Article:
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B. B. King je known for his melodic vibrato. | Photo: Foto: Heinrich Klaffs, CC BY-NC-SA 2.0
B. B. King je known for his melodic vibrato. | Photo: Foto: Heinrich Klaffs, CC BY-NC-SA 2.0
Tereza Karásková -

(Un)usual Guitar Techniques #1: Vibrato

This new series aims to give you a peek "under the fingers" of your favourite guitarists. If you're just starting out with solo guitar yourself, or have already played a few solos, you may feel inspired by the vast array of expressive tools and techniques you could try out. We'll be particularly interested in the strange magic between the strings and fingers that creates the unmistakable expression of each player. Therefore, this won't be a series about gear, but about why you would recognise Jeff Beck or David Gilmour, no matter which instrument they played... and why they would get their unique sound out of any instrument.

The first means of expression we will look at is vibrato. There's a reason for this because few things give a beginner away as easily as straight, strummed notes without vibrato. This is because it is the basic tool you can use to give character to your tone. Just as vocalists often have a signature vibrato, the same is true for guitarists – the way you vibrate your tone can be part of your "signature sound". Or, conversely, it can be a very subtle and effective way to bring emotion into your playing.

First, some theory...

To begin with, it doesn't hurt to review the concepts. Vibrato comes from the Latin "vibrare", which literally means to shake, tremble or vibrate. In music, vibrato refers to a regular change in pitch, so we use vibrato to slightly down-tune and up-tune a string in a regular rhythm. Beware, however, that it is often confused with tremolo, which refers to a regular change in the volume of a note – probably because, among other things, the "whammy bar" on a guitar is often also referred to as a tremolo bar, even though we actually use it to play vibrato.

Thanks to the vibrato, the tone seems to come alive, acquiring a similar quality to the human voice, which also naturally vibrates with a longer tone. You may have come across the description that "the guitar sings" – this is probably due to the perfectly mastered vibrato, which is particularly evident in slow, melodic playing.

How does it actually work?

There are several ways to make the played note vibrate. The first is the so-called classical vibrato, which is created by firmly squeezing the string and swinging the hand from side to side, in the same way as with bowed instruments. However, this method is not used much in solo playing. The use of a vibrato bar is more common, but we'll leave that for a separate part of this series and today we'll focus on the most popular way of playing vibrato. It is created by a circular motion in the wrist, where you pull the string up and down alternately. This is basically the same motion as the usual string-pulling motion in solo playing.

The two basic variables that determine the character of a vibrato are speed and range, or how much you deviate in intonation from the fundamental tone. It is very important, however, to always return to the base tone so that the whole does not feel out of tune. It also feels more natural not to start the vibrato immediately after strumming the string, but to let the full tone come through for at least a moment. Also, it is a good idea to choose the appropriate type of vibrato for each playing style.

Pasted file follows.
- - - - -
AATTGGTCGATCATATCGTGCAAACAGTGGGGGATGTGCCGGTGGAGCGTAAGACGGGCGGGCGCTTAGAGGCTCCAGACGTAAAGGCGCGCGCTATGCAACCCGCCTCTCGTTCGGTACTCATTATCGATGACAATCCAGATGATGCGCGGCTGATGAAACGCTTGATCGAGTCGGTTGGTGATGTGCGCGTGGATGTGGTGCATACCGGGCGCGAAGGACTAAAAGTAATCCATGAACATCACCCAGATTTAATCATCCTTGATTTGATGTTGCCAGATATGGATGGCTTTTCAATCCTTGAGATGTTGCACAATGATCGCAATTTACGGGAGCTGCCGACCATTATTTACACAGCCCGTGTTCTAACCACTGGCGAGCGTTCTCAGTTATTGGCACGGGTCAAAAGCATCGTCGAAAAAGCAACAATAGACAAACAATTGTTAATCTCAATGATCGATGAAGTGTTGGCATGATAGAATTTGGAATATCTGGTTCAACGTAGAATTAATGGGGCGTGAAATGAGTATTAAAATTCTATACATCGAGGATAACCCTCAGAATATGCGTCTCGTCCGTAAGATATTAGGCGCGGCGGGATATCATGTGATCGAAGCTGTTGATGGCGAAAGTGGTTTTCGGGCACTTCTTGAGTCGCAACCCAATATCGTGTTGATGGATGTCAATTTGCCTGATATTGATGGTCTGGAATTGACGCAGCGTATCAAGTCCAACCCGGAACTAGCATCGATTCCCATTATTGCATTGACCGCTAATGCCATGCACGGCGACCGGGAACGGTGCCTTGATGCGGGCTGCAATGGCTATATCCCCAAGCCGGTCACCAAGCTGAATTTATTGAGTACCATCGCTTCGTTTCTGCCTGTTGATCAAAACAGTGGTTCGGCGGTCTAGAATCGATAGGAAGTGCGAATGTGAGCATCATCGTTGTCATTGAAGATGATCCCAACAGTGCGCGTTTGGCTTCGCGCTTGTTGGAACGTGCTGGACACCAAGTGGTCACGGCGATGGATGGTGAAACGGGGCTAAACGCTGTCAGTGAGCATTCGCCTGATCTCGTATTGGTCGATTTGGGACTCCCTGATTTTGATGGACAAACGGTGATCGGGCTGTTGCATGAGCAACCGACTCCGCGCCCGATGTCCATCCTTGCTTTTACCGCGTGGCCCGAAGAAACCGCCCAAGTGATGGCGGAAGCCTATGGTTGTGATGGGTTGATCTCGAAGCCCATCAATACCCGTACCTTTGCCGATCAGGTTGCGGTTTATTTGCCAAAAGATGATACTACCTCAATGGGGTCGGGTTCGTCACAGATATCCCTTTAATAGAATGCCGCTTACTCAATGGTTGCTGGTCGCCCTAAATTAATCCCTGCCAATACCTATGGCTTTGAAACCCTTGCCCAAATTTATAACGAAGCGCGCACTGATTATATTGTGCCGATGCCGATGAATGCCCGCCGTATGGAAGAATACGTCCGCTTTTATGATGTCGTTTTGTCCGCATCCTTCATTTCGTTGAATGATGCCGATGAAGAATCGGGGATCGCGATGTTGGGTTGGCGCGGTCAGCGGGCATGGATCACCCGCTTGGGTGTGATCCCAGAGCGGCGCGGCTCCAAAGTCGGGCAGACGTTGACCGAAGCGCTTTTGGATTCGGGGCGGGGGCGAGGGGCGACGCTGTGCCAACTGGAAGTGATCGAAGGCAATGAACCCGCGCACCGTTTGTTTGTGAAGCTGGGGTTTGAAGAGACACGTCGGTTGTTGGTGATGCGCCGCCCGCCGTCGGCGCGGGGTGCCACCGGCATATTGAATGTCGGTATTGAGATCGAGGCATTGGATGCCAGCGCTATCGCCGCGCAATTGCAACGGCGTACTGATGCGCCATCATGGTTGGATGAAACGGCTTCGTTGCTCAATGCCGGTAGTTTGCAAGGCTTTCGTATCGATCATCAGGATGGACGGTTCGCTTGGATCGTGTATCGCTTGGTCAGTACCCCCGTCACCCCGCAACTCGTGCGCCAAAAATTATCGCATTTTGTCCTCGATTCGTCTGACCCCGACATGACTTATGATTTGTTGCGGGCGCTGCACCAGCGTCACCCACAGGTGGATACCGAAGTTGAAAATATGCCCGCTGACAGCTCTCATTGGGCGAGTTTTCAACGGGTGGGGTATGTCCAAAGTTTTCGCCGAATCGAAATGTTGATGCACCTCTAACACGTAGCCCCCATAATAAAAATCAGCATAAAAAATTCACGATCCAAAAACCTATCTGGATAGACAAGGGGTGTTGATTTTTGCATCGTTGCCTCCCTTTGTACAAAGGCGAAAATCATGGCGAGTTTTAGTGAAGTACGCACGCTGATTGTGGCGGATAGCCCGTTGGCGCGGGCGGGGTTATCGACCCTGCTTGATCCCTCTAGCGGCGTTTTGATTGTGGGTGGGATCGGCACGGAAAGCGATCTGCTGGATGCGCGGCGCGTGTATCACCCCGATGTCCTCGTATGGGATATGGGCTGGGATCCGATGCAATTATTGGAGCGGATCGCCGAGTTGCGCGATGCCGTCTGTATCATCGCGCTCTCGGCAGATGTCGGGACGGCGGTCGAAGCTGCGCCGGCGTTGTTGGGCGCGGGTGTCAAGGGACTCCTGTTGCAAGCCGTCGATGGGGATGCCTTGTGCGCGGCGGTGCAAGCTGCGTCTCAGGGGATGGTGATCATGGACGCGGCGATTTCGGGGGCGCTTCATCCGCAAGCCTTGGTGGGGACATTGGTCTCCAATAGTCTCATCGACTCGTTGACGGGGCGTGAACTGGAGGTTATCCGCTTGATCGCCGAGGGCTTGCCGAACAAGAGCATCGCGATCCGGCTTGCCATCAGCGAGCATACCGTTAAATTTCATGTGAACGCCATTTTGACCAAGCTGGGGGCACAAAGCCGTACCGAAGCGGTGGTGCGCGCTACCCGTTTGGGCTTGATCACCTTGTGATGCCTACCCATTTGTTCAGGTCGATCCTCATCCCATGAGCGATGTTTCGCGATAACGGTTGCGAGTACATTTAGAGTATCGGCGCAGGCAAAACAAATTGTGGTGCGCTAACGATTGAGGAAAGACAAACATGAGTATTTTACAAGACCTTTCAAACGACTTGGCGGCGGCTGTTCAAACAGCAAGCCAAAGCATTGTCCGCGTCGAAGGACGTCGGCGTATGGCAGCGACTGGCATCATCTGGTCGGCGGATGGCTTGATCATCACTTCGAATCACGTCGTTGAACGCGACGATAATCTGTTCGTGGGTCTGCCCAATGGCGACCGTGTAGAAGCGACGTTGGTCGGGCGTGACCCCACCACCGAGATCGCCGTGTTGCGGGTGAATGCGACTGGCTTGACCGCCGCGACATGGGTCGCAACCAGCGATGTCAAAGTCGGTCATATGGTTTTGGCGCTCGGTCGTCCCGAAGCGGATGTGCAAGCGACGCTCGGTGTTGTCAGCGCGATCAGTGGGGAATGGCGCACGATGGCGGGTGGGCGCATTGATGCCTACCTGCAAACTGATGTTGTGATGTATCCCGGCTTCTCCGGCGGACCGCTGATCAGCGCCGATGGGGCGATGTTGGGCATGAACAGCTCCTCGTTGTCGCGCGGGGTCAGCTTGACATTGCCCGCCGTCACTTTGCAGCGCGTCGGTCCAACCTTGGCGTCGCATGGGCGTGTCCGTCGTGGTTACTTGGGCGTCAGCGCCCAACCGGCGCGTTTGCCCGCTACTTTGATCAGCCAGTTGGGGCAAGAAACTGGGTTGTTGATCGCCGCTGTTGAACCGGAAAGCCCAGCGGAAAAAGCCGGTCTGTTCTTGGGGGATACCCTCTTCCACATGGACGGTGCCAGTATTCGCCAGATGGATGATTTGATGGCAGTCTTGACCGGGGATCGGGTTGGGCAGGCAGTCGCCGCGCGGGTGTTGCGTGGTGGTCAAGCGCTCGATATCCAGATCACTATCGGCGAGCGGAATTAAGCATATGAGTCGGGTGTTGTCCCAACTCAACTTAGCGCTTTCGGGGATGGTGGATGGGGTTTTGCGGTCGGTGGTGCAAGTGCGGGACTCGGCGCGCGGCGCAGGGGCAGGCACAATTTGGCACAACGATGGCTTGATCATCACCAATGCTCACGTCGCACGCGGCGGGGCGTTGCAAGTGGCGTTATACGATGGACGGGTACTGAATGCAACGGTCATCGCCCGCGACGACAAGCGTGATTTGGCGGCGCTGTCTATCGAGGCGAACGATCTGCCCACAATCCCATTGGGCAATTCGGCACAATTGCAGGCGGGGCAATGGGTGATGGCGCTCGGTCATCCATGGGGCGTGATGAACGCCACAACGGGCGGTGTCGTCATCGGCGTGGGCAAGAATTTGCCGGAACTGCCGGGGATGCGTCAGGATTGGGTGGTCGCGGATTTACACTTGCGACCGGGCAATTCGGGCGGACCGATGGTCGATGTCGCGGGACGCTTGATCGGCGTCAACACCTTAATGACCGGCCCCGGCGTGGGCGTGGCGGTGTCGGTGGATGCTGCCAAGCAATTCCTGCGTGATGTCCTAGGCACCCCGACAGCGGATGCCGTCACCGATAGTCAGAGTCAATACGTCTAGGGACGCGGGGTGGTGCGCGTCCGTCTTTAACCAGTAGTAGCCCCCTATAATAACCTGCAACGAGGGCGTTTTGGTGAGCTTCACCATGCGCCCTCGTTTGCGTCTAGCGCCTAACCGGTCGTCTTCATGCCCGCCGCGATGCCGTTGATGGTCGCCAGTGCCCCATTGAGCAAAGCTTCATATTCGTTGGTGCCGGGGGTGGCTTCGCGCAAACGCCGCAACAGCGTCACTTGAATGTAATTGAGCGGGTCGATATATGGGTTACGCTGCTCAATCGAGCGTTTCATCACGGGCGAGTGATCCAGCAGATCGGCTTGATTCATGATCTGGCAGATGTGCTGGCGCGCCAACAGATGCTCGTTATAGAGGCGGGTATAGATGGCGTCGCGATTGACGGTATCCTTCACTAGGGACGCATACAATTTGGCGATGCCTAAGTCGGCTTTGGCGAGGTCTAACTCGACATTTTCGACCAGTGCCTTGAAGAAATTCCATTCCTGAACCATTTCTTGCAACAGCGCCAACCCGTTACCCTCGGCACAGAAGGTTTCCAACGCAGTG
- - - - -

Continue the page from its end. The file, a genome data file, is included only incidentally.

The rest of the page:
Where to get inspired?

Most guitarists use vibrato in their solos, but for some, it has become part of their typical sound. Angus Young (ACDC), for example, plays a characteristic short, fast, energetic vibrato that perfectly enhances his raw sound. B. B. King, on the other hand, is a regular winner of the internet polls for the most beautiful vibrato with his clean, trembling tones that seem to be coming alive. Eric Clapton has his own particular energetic style of playing vibrato using the movement of his whole arm. Jimmy Hendrix, Ritchie Blackmore, Jeff Beck, Eric Johnson, Dave Gilmour... the list is basically endless.

When listening to your favourite guitar tracks, try focusing on the vibrato and how much it contributes to the overall expression. You might be surprised at how many different ways a trembling tone can be played.

How to practice

Now I hope you're eagerly picking up your guitar to give it a try... If you're starting out, start slowly, preferably with a metronome, and watch a few videos beforehand to get a good feel for the basic hand movement. Later try playing vibrato with all your fingers in different positions on the fingerboard and feel how the character of the tone changes. Experiment, find what tempo and what amount of string vibration suits you.

If you've been playing for a while and you have a style, try to leave it for a moment and imitate the vibrato of one of your favourite guitarists. In this case, learning from the masters applies twice as much for both beginners and advanced players.

There is no such thing as a universal vibrato. The more closely you listen to and try to imitate the different forms of vibrato, the more your palette of possibilities expands. And as B. B. King says in this amazing video: "Everyone who plays must practice."

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Tereza Karásková
The singer of the band Taste The Lemon, solo guitarist, songwriter and architect. For me, music is a space of absolute freedom and joy that I don't like leaving. It started with peaceful piano lessons a…